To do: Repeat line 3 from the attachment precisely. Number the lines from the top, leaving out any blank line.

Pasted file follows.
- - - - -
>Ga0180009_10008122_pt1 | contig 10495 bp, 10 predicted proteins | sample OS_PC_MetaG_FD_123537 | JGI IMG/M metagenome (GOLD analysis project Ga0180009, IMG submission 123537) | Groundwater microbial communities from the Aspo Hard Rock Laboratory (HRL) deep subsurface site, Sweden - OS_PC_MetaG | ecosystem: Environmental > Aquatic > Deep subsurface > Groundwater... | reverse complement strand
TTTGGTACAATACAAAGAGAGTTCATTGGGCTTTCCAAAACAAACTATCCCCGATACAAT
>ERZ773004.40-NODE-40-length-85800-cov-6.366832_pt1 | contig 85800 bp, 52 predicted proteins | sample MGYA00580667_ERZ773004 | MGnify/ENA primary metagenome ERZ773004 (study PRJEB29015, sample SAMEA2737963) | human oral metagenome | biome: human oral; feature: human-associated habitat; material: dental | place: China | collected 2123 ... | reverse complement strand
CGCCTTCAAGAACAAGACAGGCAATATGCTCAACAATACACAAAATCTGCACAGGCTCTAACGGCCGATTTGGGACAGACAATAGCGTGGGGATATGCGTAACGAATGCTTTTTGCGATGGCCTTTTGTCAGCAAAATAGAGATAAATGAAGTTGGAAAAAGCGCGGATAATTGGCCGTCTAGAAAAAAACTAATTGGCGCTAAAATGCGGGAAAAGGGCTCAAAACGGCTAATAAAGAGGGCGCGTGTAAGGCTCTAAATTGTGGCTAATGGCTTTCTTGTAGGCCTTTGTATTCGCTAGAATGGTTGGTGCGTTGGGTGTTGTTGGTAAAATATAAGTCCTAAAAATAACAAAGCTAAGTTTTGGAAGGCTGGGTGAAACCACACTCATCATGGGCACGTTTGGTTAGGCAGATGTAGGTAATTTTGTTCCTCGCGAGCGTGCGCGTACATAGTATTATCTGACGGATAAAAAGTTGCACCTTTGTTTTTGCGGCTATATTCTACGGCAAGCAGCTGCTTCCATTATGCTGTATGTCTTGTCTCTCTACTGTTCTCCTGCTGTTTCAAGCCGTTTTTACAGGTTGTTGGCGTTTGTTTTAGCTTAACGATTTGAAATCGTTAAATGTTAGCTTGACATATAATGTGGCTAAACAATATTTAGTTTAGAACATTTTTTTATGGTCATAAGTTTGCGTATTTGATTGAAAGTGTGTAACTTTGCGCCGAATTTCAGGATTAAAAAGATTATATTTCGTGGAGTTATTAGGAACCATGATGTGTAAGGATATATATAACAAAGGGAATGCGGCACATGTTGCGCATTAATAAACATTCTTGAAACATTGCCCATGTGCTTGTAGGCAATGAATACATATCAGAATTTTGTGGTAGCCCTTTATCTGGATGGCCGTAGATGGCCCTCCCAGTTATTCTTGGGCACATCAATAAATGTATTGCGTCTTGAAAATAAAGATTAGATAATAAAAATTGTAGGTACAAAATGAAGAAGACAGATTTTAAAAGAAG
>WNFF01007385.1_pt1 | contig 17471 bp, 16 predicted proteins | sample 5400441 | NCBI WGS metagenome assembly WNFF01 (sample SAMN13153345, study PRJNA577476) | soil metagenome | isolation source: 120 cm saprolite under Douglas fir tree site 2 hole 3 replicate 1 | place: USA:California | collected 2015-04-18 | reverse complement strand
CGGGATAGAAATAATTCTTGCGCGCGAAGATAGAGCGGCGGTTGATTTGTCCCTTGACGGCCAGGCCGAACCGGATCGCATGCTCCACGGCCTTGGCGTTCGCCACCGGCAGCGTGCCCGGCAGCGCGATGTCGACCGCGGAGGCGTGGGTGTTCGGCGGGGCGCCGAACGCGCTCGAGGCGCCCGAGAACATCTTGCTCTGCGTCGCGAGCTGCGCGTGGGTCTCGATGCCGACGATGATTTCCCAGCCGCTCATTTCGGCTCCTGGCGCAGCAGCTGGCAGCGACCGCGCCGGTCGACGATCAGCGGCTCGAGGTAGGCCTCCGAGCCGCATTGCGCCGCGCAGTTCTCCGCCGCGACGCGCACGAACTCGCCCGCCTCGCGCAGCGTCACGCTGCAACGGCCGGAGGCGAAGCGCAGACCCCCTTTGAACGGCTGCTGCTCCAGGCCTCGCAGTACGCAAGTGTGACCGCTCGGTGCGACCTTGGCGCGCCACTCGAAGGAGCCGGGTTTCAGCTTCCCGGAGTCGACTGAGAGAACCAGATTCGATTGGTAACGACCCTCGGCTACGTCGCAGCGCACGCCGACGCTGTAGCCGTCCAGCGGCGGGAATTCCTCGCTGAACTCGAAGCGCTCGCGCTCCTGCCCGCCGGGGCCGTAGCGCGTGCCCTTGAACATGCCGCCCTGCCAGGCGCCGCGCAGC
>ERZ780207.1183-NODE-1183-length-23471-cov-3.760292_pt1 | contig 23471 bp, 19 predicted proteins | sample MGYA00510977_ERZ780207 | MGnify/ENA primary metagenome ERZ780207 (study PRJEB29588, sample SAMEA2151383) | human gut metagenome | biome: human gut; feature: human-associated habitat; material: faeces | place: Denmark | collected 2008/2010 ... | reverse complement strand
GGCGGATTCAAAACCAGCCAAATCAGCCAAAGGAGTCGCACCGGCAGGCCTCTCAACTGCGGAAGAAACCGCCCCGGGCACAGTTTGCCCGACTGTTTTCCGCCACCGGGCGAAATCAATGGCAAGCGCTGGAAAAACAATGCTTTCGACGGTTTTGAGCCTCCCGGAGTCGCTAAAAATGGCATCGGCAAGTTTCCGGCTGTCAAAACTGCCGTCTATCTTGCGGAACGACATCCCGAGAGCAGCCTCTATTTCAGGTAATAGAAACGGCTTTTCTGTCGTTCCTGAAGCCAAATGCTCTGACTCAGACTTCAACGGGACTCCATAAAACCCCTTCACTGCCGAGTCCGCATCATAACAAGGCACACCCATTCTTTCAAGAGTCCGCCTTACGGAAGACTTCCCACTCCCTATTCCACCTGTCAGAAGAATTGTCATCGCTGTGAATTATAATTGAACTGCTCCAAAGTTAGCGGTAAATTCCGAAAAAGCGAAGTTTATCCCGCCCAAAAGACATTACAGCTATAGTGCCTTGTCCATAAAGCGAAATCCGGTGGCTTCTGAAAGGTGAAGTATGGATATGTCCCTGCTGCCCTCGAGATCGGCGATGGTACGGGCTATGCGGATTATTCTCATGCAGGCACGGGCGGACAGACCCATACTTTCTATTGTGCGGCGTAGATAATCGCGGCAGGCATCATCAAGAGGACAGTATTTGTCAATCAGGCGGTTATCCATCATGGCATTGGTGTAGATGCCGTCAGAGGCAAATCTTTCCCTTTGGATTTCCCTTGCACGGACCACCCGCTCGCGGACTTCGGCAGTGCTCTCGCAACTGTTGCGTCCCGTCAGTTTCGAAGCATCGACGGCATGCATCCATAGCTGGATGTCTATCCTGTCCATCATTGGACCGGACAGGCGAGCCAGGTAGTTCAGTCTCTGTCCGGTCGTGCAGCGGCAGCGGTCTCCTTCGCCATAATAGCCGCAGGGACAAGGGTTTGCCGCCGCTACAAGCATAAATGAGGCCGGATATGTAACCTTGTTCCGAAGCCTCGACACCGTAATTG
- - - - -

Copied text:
>ERZ773004.40-NODE-40-length-85800-cov-6.366832_pt1 | contig 85800 bp, 52 predicted proteins | sample MGYA00580667_ERZ773004 | MGnify/ENA primary metagenome ERZ773004 (study PRJEB29015, sample SAMEA2737963) | human oral metagenome | biome: human oral; feature: human-associated habitat; material: dental | place: China | collected 2123 ... | reverse complement strand